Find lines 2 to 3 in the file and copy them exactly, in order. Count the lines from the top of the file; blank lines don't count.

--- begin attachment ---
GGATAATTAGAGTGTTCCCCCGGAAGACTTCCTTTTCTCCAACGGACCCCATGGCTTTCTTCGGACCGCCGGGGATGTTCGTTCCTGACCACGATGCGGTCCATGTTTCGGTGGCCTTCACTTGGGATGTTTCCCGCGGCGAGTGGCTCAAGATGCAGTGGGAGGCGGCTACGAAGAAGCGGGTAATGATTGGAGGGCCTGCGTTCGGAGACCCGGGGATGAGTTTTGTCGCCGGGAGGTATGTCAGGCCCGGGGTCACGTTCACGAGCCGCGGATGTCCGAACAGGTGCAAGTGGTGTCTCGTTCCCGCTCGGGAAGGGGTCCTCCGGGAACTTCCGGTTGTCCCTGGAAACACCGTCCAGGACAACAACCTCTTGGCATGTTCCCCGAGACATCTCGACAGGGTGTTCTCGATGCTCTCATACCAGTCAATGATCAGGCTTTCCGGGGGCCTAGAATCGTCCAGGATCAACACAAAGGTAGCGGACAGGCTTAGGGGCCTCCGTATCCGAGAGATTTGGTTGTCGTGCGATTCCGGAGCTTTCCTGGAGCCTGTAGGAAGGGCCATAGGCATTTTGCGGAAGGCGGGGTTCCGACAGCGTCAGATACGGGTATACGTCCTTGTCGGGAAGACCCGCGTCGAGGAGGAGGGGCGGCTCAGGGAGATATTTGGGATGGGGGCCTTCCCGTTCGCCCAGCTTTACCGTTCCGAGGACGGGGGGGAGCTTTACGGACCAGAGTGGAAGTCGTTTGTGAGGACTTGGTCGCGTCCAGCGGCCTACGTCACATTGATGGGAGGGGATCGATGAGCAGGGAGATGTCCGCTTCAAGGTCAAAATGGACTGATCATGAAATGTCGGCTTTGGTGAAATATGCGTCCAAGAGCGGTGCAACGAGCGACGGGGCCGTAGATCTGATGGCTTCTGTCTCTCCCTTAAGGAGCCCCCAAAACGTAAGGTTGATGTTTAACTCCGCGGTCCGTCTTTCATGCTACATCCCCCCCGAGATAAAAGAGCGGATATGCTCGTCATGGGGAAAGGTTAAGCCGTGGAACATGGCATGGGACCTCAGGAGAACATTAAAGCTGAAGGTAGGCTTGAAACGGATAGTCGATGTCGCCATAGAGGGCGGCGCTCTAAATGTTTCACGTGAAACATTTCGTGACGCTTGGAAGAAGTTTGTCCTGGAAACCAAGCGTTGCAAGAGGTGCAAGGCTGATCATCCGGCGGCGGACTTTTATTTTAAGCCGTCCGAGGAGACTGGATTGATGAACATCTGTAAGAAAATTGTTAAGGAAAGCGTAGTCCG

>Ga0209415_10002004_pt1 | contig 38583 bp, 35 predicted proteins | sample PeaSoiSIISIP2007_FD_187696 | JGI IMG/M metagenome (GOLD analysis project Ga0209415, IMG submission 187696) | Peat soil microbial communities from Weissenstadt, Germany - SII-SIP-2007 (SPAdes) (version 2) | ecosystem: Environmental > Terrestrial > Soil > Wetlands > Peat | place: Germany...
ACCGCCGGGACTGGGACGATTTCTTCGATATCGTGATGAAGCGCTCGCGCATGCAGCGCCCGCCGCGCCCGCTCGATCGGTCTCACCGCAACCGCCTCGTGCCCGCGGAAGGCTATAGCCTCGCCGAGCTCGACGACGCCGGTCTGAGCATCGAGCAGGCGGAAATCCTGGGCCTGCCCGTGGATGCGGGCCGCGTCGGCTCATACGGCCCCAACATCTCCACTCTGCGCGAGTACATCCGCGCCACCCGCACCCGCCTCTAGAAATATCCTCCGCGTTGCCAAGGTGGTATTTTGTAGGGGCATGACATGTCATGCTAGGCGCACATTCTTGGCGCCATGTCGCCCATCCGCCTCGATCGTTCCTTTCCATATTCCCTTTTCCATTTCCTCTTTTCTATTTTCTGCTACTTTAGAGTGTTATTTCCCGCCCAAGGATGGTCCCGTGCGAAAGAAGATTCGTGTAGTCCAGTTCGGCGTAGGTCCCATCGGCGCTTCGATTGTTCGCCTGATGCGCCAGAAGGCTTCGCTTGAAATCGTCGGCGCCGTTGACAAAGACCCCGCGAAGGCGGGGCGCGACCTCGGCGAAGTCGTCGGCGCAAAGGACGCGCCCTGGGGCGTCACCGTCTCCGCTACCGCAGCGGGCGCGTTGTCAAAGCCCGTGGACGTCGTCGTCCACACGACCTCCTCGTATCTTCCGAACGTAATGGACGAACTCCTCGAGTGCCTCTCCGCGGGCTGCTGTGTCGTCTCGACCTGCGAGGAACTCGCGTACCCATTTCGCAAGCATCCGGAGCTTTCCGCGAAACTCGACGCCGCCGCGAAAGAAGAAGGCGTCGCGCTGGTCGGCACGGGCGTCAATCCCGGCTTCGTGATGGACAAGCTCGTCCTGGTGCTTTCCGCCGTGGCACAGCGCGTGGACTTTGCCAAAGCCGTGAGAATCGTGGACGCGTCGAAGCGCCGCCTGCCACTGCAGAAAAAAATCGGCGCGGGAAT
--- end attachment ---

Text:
>Ga0209415_10002004_pt1 | contig 38583 bp, 35 predicted proteins | sample PeaSoiSIISIP2007_FD_187696 | JGI IMG/M metagenome (GOLD analysis project Ga0209415, IMG submission 187696) | Peat soil microbial communities from Weissenstadt, Germany - SII-SIP-2007 (SPAdes) (version 2) | ecosystem: Environmental > Terrestrial > Soil > Wetlands > Peat | place: Germany...
ACCGCCGGGACTGGGACGATTTCTTCGATATCGTGATGAAGCGCTCGCGCATGCAGCGCCCGCCGCGCCCGCTCGATCGGTCTCACCGCAACCGCCTCGTGCCCGCGGAAGGCTATAGCCTCGCCGAGCTCGACGACGCCGGTCTGAGCATCGAGCAGGCGGAAATCCTGGGCCTGCCCGTGGATGCGGGCCGCGTCGGCTCATACGGCCCCAACATCTCCACTCTGCGCGAGTACATCCGCGCCACCCGCACCCGCCTCTAGAAATATCCTCCGCGTTGCCAAGGTGGTATTTTGTAGGGGCATGACATGTCATGCTAGGCGCACATTCTTGGCGCCATGTCGCCCATCCGCCTCGATCGTTCCTTTCCATATTCCCTTTTCCATTTCCTCTTTTCTATTTTCTGCTACTTTAGAGTGTTATTTCCCGCCCAAGGATGGTCCCGTGCGAAAGAAGATTCGTGTAGTCCAGTTCGGCGTAGGTCCCATCGGCGCTTCGATTGTTCGCCTGATGCGCCAGAAGGCTTCGCTTGAAATCGTCGGCGCCGTTGACAAAGACCCCGCGAAGGCGGGGCGCGACCTCGGCGAAGTCGTCGGCGCAAAGGACGCGCCCTGGGGCGTCACCGTCTCCGCTACCGCAGCGGGCGCGTTGTCAAAGCCCGTGGACGTCGTCGTCCACACGACCTCCTCGTATCTTCCGAACGTAATGGACGAACTCCTCGAGTGCCTCTCCGCGGGCTGCTGTGTCGTCTCGACCTGCGAGGAACTCGCGTACCCATTTCGCAAGCATCCGGAGCTTTCCGCGAAACTCGACGCCGCCGCGAAAGAAGAAGGCGTCGCGCTGGTCGGCACGGGCGTCAATCCCGGCTTCGTGATGGACAAGCTCGTCCTGGTGCTTTCCGCCGTGGCACAGCGCGTGGACTTTGCCAAAGCCGTGAGAATCGTGGACGCGTCGAAGCGCCGCCTGCCACTGCAGAAAAAAATCGGCGCGGGAAT